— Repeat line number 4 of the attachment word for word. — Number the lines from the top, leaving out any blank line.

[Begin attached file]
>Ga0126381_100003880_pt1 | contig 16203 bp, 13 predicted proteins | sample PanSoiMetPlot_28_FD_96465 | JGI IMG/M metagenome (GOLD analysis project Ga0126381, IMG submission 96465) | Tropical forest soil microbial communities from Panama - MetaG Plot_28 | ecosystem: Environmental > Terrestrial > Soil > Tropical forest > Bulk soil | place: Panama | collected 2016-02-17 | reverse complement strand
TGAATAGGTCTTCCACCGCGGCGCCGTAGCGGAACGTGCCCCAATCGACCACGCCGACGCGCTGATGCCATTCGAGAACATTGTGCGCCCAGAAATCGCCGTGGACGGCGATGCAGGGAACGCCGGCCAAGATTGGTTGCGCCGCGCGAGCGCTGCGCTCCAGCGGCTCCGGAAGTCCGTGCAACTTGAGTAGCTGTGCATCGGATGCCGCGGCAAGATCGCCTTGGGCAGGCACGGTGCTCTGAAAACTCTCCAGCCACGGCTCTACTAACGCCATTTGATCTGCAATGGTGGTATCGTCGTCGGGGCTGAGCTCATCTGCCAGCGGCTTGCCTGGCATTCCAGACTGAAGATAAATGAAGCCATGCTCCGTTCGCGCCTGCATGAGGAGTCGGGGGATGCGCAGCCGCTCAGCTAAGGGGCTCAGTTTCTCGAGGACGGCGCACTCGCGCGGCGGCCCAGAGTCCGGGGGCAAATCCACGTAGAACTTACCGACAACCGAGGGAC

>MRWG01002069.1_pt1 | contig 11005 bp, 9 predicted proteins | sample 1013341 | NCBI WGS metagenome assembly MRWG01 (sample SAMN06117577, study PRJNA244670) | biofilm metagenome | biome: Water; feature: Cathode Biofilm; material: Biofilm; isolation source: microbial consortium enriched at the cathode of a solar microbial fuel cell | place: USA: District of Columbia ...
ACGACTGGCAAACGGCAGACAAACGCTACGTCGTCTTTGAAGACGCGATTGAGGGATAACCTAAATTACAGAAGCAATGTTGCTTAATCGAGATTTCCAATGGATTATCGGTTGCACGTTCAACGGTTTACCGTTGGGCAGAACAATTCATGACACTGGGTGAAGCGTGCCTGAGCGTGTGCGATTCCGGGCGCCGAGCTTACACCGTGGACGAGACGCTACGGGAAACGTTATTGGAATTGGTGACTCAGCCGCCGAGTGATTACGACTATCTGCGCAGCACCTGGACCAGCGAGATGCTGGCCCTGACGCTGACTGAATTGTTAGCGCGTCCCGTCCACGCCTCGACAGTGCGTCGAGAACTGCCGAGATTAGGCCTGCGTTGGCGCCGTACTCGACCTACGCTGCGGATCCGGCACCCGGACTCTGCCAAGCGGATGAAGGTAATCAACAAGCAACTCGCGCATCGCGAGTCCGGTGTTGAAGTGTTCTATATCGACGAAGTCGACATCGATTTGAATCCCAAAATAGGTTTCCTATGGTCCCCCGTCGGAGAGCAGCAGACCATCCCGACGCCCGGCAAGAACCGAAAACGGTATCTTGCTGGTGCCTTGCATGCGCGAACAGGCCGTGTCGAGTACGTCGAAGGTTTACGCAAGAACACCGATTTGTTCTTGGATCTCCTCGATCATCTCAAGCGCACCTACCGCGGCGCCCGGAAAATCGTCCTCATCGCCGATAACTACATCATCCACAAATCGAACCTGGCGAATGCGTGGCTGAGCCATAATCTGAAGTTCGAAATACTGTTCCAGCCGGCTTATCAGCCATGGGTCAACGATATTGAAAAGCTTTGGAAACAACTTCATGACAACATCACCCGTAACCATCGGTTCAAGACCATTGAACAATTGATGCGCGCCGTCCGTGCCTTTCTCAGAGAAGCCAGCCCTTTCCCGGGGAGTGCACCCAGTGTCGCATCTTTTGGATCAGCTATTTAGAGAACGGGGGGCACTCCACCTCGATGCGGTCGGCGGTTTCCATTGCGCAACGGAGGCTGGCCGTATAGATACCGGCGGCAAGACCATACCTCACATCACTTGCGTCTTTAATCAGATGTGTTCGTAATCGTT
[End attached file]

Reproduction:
ACGACTGGCAAACGGCAGACAAACGCTACGTCGTCTTTGAAGACGCGATTGAGGGATAACCTAAATTACAGAAGCAATGTTGCTTAATCGAGATTTCCAATGGATTATCGGTTGCACGTTCAACGGTTTACCGTTGGGCAGAACAATTCATGACACTGGGTGAAGCGTGCCTGAGCGTGTGCGATTCCGGGCGCCGAGCTTACACCGTGGACGAGACGCTACGGGAAACGTTATTGGAATTGGTGACTCAGCCGCCGAGTGATTACGACTATCTGCGCAGCACCTGGACCAGCGAGATGCTGGCCCTGACGCTGACTGAATTGTTAGCGCGTCCCGTCCACGCCTCGACAGTGCGTCGAGAACTGCCGAGATTAGGCCTGCGTTGGCGCCGTACTCGACCTACGCTGCGGATCCGGCACCCGGACTCTGCCAAGCGGATGAAGGTAATCAACAAGCAACTCGCGCATCGCGAGTCCGGTGTTGAAGTGTTCTATATCGACGAAGTCGACATCGATTTGAATCCCAAAATAGGTTTCCTATGGTCCCCCGTCGGAGAGCAGCAGACCATCCCGACGCCCGGCAAGAACCGAAAACGGTATCTTGCTGGTGCCTTGCATGCGCGAACAGGCCGTGTCGAGTACGTCGAAGGTTTACGCAAGAACACCGATTTGTTCTTGGATCTCCTCGATCATCTCAAGCGCACCTACCGCGGCGCCCGGAAAATCGTCCTCATCGCCGATAACTACATCATCCACAAATCGAACCTGGCGAATGCGTGGCTGAGCCATAATCTGAAGTTCGAAATACTGTTCCAGCCGGCTTATCAGCCATGGGTCAACGATATTGAAAAGCTTTGGAAACAACTTCATGACAACATCACCCGTAACCATCGGTTCAAGACCATTGAACAATTGATGCGCGCCGTCCGTGCCTTTCTCAGAGAAGCCAGCCCTTTCCCGGGGAGTGCACCCAGTGTCGCATCTTTTGGATCAGCTATTTAGAGAACGGGGGGCACTCCACCTCGATGCGGTCGGCGGTTTCCATTGCGCAACGGAGGCTGGCCGTATAGATACCGGCGGCAAGACCATACCTCACATCACTTGCGTCTTTAATCAGATGTGTTCGTAATCGTT